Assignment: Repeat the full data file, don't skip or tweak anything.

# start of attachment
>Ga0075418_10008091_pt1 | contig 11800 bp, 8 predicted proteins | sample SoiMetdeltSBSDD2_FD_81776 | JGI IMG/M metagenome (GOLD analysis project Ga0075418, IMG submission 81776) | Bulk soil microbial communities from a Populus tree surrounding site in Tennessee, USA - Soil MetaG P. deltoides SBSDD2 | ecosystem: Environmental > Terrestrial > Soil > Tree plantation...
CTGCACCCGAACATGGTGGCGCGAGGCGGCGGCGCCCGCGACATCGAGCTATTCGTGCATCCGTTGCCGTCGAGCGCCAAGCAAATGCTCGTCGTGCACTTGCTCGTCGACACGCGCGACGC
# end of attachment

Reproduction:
>Ga0075418_10008091_pt1 | contig 11800 bp, 8 predicted proteins | sample SoiMetdeltSBSDD2_FD_81776 | JGI IMG/M metagenome (GOLD analysis project Ga0075418, IMG submission 81776) | Bulk soil microbial communities from a Populus tree surrounding site in Tennessee, USA - Soil MetaG P. deltoides SBSDD2 | ecosystem: Environmental > Terrestrial > Soil > Tree plantation...
CTGCACCCGAACATGGTGGCGCGAGGCGGCGGCGCCCGCGACATCGAGCTATTCGTGCATCCGTTGCCGTCGAGCGCCAAGCAAATGCTCGTCGTGCACTTGCTCGTCGACACGCGCGACGC